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Coke, Unilever, Nestle, Colgate's project of burning plastic in powering cement plants faces skepticism
The global consumer goods industry’s project of unearthing plastic rubbish in a Jakarta landfill to provide fuel to power a nearby cement plan is criticized for emitting harmful air emissions.
Scientists say incinerated plastic is a dangerous new ingredient to add to the mix, as it releases harmful substances like dioxins and furans when burned.
According to Paul Connett, a retired professor of environmental chemistry and toxicology at St. Lawrence University in Canton, New York, if enough of those pollutants escape from a cement kiln, they can be hazardous for humans and animals in the surrounding area.
Single-use shopping bags, take-out containers, and discarded bubble wrap have become one of the fastest-growing sources of energy for the world’s cement industry.
Multinationals behind the Indonesian project to burn more plastic waste in cement kilns include The Coca-Cola Company, Unilever, Nestle S.A., and Colgate-Palmolive Company.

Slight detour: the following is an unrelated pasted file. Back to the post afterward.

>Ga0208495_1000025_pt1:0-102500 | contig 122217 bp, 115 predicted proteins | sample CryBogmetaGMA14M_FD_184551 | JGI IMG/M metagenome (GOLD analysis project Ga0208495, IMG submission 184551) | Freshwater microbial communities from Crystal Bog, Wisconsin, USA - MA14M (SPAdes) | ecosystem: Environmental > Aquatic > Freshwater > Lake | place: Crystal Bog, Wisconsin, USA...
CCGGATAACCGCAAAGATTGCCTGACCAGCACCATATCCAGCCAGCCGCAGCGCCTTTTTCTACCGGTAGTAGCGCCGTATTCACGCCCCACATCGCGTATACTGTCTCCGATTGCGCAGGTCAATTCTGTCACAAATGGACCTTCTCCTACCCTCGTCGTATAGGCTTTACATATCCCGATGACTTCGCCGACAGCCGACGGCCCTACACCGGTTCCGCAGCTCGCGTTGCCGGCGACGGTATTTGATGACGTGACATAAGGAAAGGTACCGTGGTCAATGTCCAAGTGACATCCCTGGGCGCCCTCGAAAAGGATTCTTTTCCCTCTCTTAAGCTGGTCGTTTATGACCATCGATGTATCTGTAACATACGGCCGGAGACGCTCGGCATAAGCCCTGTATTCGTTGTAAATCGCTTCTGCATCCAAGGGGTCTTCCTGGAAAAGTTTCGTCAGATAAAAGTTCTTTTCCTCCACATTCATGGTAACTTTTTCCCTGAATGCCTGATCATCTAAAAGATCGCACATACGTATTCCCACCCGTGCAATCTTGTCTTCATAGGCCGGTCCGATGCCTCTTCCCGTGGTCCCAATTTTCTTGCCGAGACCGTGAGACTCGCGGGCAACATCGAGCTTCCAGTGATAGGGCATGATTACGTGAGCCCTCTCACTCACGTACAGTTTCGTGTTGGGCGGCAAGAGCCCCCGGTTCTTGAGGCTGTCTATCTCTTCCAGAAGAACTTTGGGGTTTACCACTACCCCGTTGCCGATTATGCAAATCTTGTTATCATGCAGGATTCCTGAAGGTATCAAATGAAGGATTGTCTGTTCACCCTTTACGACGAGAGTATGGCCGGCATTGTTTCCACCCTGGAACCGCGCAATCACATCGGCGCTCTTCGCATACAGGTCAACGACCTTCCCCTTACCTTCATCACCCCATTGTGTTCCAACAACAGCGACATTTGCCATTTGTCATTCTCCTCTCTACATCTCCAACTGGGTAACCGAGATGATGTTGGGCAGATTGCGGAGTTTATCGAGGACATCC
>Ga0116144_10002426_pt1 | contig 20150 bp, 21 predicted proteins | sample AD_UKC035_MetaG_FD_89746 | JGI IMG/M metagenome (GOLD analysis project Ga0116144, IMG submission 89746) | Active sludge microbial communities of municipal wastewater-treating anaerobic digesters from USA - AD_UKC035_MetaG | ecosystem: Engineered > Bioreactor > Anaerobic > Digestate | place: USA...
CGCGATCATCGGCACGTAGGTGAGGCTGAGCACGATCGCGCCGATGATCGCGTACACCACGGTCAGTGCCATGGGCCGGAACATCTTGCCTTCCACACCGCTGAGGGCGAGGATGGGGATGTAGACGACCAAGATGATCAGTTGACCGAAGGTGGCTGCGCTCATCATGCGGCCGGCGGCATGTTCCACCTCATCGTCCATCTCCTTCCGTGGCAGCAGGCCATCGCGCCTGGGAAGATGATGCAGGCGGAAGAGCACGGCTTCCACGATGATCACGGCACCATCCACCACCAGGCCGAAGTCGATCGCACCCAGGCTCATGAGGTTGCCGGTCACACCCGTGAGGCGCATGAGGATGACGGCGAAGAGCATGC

Also joining the deal are four top cement producers: Switzerland’s Holcim Group, Mexico’s Cemex SAB de CV, PT Solusi Bangun Indonesia Tbk (SBI), and the Philippines' Republic Cement & Building Material Inc.
These companies contend that converting plastic to energy would kep the trash out of landfills and oceans while allowing cement plants to move away from burning coal, a major contributor to global warming.
The cement industry is the source of 7 percent of the world’s carbon dioxide emissions.
Meanwhile, consumer brand manufacturers are impacted by moves to ban or tax single-use plastic packaging and make them bear the costs of its clean-up.
Axel Pieters, chief executive of Geocycle, the waste-management arm of Holcim Group, insists that burning plastic in cement kilns is a safe, inexpensive, and practical solution that can dispose of huge volumes of this trash quickly.
The cement firms said their partnerships with consumer goods companies were addressing the global waste crisis and reducing their use of traditional fossil fuels.
The United Nations Environment Program estimates that figure to be 300 million tons annually.
The world’s plastic recycling capacity is estimated to be 46 million tons a year, according to the Organisation for Economic Co-operation and Development. That is way below the 300 million tons annually that the world currently produces.
A study published last year by the Pew Charitable Trusts also warned that plastic garbage flowing into the oceans is due to triple to 29 million tons a year by 2040. This is detrimental to wildlife and could contaminate seafood.
Pieters claims the cement industry can burn all the plastic waste.